And what constitutes “life” anyway? One struggles to state a clear definition. Common definitions include: “the presence of an ordered assembly of molecules which uses energy to metabolize, creates structures, grows and reproduces, all in the face of locally defeating the inevitable increase in over-all entropy.” NASA once adopted a working definition as “a self-sustained chemical system capable of undergoing Darwinian evolution.” You can probably imagine some examples that would contradict or render incomplete nearly any given definition. Perhaps it is more akin to what a U. S. Supreme Court Justice called the definition of pornography: “you’ll know it when you see it.” I certainly hope that the robotic probes we are sending to Mars and the moons of Jupiter and Saturn will know it if and when they see it.
Richard M. Lawn
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Message 2039198 - Posted: 20 Mar 2020, 17:18:27 UTC

Thank you, Dr. Lawn, for another interesting essay. How life arose-- essentially order from disorder-- is an intriguing topic. This tendency seems to be built into the universe, from even the earliest times. Even before life began, galaxies, stars, and planets had to organize themselves from a chaos of matter and energy, in order to prepare the way for life.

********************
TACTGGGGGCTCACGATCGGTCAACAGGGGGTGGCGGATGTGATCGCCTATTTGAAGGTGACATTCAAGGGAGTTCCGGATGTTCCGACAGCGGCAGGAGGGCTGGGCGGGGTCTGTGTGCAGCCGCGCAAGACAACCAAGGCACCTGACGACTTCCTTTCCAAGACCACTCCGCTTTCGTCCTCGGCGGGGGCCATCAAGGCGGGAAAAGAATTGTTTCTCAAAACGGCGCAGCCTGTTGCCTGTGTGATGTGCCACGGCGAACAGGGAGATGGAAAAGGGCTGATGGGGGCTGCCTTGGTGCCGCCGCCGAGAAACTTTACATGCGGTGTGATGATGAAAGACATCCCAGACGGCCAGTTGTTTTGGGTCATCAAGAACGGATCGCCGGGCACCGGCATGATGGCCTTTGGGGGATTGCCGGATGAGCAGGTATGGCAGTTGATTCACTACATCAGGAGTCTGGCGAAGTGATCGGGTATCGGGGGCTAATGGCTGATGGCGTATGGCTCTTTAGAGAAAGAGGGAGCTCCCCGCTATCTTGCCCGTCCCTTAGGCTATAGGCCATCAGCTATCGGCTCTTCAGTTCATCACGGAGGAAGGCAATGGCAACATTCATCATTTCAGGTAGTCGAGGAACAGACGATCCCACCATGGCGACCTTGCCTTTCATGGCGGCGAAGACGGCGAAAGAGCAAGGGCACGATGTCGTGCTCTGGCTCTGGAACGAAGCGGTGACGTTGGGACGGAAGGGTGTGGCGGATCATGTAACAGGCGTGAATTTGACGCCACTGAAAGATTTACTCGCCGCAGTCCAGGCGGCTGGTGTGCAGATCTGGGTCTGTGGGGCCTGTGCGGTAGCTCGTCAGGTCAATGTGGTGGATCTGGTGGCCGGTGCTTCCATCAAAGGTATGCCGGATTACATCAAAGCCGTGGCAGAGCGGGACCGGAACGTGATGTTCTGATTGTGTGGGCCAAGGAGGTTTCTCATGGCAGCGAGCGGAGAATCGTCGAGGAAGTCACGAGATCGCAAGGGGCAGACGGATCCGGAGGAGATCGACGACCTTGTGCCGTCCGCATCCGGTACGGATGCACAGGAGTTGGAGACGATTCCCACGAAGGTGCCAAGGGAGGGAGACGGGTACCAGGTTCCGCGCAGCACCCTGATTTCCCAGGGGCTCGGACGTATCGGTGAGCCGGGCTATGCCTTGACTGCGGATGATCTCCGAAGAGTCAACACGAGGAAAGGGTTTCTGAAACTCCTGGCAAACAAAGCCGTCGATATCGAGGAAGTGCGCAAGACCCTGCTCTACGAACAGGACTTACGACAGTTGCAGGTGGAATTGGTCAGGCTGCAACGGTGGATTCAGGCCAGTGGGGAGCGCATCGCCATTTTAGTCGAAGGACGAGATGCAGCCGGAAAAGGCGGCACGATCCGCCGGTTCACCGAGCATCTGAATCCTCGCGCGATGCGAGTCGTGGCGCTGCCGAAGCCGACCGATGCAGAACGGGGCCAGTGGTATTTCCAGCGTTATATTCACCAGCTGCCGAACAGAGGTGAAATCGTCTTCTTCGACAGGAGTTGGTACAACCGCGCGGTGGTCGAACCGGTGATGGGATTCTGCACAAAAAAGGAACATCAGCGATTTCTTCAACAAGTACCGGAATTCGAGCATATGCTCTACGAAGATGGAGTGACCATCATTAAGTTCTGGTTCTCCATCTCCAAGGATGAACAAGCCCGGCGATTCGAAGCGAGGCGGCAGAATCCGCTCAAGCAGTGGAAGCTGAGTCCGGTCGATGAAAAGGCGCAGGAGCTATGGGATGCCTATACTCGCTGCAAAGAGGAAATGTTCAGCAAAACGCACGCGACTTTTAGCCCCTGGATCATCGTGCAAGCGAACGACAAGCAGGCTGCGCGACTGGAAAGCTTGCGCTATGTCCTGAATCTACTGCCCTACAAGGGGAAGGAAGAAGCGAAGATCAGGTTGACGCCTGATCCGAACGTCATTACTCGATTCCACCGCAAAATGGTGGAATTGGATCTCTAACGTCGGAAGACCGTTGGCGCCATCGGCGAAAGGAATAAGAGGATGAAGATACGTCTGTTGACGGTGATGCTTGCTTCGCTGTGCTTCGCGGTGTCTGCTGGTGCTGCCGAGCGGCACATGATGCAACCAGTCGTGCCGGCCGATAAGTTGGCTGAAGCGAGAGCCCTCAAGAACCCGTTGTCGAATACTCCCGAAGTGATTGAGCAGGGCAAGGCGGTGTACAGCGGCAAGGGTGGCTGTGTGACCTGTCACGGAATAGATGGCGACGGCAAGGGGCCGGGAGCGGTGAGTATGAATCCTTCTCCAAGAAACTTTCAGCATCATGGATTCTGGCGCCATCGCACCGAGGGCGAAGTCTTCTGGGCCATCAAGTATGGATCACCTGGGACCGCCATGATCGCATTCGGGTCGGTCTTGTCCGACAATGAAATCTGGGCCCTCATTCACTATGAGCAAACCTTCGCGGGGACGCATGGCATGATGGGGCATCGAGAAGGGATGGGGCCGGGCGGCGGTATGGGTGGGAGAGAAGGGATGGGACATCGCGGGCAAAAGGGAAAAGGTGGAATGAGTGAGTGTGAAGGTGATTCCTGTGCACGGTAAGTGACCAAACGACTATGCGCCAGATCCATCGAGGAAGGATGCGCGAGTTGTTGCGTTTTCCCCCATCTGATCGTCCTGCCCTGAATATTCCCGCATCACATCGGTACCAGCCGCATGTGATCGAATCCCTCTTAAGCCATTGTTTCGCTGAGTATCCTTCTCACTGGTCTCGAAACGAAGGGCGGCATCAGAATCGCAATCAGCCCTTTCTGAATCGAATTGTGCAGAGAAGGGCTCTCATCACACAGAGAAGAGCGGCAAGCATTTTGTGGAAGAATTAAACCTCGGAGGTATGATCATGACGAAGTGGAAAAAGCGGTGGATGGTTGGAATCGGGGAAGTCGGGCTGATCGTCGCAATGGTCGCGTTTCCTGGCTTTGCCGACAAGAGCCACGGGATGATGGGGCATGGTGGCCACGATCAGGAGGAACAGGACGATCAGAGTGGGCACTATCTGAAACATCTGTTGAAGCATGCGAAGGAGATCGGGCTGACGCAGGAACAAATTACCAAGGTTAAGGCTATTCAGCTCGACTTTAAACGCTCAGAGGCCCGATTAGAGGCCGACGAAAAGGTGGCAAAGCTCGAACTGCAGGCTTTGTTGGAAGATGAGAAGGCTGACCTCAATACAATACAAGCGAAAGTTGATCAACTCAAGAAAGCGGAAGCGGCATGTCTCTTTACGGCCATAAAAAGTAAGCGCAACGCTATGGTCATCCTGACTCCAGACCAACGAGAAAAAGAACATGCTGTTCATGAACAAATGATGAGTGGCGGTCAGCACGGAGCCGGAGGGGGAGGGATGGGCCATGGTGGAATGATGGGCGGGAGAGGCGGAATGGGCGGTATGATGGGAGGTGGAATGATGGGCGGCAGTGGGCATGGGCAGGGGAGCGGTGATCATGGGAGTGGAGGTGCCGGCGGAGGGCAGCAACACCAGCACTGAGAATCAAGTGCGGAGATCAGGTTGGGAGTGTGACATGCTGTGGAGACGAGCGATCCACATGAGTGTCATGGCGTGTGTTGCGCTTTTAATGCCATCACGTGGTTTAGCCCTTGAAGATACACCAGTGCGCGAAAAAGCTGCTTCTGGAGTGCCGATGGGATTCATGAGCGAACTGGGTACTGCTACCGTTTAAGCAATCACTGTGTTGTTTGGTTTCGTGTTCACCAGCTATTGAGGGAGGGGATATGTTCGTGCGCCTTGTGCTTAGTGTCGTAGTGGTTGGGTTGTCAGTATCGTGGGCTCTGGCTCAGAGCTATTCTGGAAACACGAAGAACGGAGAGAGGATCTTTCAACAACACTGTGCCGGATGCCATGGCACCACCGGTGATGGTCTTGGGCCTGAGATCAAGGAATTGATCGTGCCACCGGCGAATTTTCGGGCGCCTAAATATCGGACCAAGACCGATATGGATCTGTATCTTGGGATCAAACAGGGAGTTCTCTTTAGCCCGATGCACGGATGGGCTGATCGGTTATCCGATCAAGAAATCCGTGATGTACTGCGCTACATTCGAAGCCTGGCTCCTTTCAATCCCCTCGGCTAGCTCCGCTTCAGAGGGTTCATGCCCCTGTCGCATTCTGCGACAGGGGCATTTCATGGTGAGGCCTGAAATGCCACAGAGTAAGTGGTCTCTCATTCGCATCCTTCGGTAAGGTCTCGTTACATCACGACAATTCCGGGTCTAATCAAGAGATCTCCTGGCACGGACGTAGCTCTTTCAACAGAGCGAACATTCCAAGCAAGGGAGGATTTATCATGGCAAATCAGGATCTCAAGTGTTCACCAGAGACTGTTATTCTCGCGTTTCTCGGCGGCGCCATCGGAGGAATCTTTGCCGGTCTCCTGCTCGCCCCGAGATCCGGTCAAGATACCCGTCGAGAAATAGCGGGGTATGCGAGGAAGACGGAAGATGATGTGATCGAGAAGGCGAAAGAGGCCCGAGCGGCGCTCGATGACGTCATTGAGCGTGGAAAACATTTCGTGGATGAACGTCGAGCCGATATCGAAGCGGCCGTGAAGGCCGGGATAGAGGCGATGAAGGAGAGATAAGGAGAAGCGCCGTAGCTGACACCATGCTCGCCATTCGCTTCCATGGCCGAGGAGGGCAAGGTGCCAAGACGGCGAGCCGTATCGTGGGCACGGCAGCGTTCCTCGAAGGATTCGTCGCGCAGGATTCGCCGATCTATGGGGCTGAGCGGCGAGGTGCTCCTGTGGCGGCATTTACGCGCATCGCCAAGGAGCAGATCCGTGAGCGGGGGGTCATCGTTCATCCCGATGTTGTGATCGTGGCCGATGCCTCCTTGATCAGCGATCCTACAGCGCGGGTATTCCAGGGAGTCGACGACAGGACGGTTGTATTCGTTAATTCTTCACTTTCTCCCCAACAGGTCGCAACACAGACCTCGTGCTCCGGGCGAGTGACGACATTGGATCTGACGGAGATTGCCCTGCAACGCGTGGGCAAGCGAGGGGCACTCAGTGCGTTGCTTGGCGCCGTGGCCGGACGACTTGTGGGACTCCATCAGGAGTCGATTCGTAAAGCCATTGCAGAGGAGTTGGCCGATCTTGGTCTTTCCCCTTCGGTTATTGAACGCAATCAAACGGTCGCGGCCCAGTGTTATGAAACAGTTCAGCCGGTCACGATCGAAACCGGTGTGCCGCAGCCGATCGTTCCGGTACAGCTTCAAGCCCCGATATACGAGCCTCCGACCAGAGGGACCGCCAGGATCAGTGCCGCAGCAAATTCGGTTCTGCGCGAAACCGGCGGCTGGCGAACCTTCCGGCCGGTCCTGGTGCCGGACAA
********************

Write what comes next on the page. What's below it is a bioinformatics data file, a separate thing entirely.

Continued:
This universal tendency for order to emerge from disorder can be demonstrated by computer-based cellular automata. It even appears in a curiously humble physical model: A jar containing paper clips, with the ends bent out slightly to form crude hooks, is shaken. The paper clips spontaneously form chains , and even more complex, cross-linked connections. Even a low number of paperclips, and a brief shaking can accomplish this. We can draw from this demonstration that instances of such organization are not at all rare.
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Message 2040424 - Posted: 26 Mar 2020, 0:00:04 UTC - in response to Message 2038992.